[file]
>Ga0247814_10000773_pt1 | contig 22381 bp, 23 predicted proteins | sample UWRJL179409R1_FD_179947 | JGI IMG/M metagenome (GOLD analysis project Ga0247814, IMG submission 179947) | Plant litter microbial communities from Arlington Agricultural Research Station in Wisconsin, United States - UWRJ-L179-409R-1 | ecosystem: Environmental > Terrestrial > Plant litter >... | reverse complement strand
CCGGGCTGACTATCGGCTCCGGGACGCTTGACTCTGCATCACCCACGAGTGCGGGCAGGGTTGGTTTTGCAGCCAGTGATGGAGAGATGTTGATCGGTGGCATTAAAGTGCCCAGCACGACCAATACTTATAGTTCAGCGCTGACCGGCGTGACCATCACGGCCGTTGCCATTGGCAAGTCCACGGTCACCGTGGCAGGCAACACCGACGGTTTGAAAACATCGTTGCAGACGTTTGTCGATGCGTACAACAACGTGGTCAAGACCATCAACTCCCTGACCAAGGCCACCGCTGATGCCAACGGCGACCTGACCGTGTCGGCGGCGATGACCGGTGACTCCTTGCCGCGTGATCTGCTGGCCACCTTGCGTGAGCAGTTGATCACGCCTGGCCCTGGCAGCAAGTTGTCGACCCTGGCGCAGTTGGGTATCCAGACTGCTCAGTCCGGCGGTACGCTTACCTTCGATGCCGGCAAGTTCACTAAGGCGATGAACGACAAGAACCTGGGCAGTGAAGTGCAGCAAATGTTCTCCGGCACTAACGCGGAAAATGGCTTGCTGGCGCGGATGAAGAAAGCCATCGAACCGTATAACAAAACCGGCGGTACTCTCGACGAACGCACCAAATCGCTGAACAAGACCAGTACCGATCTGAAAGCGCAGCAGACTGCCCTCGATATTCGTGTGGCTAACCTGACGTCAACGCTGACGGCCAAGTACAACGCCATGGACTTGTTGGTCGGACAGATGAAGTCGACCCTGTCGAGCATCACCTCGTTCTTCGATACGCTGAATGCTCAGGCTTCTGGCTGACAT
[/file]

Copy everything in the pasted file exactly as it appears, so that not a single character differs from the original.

>Ga0247814_10000773_pt1 | contig 22381 bp, 23 predicted proteins | sample UWRJL179409R1_FD_179947 | JGI IMG/M metagenome (GOLD analysis project Ga0247814, IMG submission 179947) | Plant litter microbial communities from Arlington Agricultural Research Station in Wisconsin, United States - UWRJ-L179-409R-1 | ecosystem: Environmental > Terrestrial > Plant litter >... | reverse complement strand
CCGGGCTGACTATCGGCTCCGGGACGCTTGACTCTGCATCACCCACGAGTGCGGGCAGGGTTGGTTTTGCAGCCAGTGATGGAGAGATGTTGATCGGTGGCATTAAAGTGCCCAGCACGACCAATACTTATAGTTCAGCGCTGACCGGCGTGACCATCACGGCCGTTGCCATTGGCAAGTCCACGGTCACCGTGGCAGGCAACACCGACGGTTTGAAAACATCGTTGCAGACGTTTGTCGATGCGTACAACAACGTGGTCAAGACCATCAACTCCCTGACCAAGGCCACCGCTGATGCCAACGGCGACCTGACCGTGTCGGCGGCGATGACCGGTGACTCCTTGCCGCGTGATCTGCTGGCCACCTTGCGTGAGCAGTTGATCACGCCTGGCCCTGGCAGCAAGTTGTCGACCCTGGCGCAGTTGGGTATCCAGACTGCTCAGTCCGGCGGTACGCTTACCTTCGATGCCGGCAAGTTCACTAAGGCGATGAACGACAAGAACCTGGGCAGTGAAGTGCAGCAAATGTTCTCCGGCACTAACGCGGAAAATGGCTTGCTGGCGCGGATGAAGAAAGCCATCGAACCGTATAACAAAACCGGCGGTACTCTCGACGAACGCACCAAATCGCTGAACAAGACCAGTACCGATCTGAAAGCGCAGCAGACTGCCCTCGATATTCGTGTGGCTAACCTGACGTCAACGCTGACGGCCAAGTACAACGCCATGGACTTGTTGGTCGGACAGATGAAGTCGACCCTGTCGAGCATCACCTCGTTCTTCGATACGCTGAATGCTCAGGCTTCTGGCTGACAT